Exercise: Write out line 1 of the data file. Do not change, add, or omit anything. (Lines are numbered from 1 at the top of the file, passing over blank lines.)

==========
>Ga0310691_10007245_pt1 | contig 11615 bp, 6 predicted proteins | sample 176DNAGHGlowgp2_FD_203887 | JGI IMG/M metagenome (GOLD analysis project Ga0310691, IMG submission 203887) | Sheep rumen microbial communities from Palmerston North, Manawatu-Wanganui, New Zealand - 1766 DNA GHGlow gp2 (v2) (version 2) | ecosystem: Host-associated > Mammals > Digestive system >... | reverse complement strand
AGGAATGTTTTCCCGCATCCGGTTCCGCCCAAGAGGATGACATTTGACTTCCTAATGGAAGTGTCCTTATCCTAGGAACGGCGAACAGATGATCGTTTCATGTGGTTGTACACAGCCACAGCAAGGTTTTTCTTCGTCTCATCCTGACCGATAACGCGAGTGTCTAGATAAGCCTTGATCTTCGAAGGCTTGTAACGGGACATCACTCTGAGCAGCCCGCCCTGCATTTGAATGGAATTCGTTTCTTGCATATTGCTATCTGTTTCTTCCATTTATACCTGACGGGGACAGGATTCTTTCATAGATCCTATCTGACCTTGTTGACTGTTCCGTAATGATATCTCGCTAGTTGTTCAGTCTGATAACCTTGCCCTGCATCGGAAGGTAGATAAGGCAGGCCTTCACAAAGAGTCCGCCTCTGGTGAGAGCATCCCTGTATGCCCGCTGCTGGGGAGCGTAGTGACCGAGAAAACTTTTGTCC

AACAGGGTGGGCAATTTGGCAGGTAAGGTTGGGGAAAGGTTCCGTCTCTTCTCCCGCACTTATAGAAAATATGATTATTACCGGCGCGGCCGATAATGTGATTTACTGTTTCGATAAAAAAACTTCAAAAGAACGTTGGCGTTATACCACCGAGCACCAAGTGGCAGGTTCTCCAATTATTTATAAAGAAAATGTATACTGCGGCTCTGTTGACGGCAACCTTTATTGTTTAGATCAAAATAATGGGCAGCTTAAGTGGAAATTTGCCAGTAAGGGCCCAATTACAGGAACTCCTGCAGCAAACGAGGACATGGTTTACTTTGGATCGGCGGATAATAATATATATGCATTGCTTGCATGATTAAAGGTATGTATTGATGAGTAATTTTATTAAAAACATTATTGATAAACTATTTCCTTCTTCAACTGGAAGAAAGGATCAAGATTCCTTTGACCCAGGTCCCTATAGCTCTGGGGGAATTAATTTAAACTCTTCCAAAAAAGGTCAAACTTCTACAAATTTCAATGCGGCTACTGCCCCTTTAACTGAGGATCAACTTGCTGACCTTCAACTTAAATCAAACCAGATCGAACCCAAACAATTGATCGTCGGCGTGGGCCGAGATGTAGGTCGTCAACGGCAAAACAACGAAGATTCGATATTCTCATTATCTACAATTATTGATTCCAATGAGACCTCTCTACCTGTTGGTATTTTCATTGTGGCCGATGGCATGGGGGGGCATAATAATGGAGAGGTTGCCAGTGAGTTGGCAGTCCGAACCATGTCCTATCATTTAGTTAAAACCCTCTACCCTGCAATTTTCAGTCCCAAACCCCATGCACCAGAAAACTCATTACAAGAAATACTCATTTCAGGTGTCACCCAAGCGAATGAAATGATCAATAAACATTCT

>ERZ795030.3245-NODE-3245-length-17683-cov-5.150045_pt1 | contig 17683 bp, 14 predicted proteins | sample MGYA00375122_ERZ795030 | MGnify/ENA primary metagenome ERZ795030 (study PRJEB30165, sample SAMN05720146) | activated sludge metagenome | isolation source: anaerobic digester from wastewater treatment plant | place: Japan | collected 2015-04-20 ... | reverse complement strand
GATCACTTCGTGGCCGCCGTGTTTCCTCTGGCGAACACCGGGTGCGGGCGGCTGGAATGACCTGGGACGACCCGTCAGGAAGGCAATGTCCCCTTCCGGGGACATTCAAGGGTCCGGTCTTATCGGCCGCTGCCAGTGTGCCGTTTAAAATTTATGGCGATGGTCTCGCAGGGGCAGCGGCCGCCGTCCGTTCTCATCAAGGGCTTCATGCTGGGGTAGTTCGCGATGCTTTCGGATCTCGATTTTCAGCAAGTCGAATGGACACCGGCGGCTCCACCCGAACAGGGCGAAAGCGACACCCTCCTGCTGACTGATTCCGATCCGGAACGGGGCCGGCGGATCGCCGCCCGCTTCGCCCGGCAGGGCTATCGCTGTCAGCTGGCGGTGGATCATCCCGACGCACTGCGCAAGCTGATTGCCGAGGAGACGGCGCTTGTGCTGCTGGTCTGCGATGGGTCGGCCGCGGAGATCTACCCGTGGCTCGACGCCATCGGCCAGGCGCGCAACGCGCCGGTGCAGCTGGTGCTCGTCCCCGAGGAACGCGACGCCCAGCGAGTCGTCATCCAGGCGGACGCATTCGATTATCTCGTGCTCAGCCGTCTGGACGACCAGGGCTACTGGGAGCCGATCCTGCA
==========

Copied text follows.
>Ga0310691_10007245_pt1 | contig 11615 bp, 6 predicted proteins | sample 176DNAGHGlowgp2_FD_203887 | JGI IMG/M metagenome (GOLD analysis project Ga0310691, IMG submission 203887) | Sheep rumen microbial communities from Palmerston North, Manawatu-Wanganui, New Zealand - 1766 DNA GHGlow gp2 (v2) (version 2) | ecosystem: Host-associated > Mammals > Digestive system >... | reverse complement strand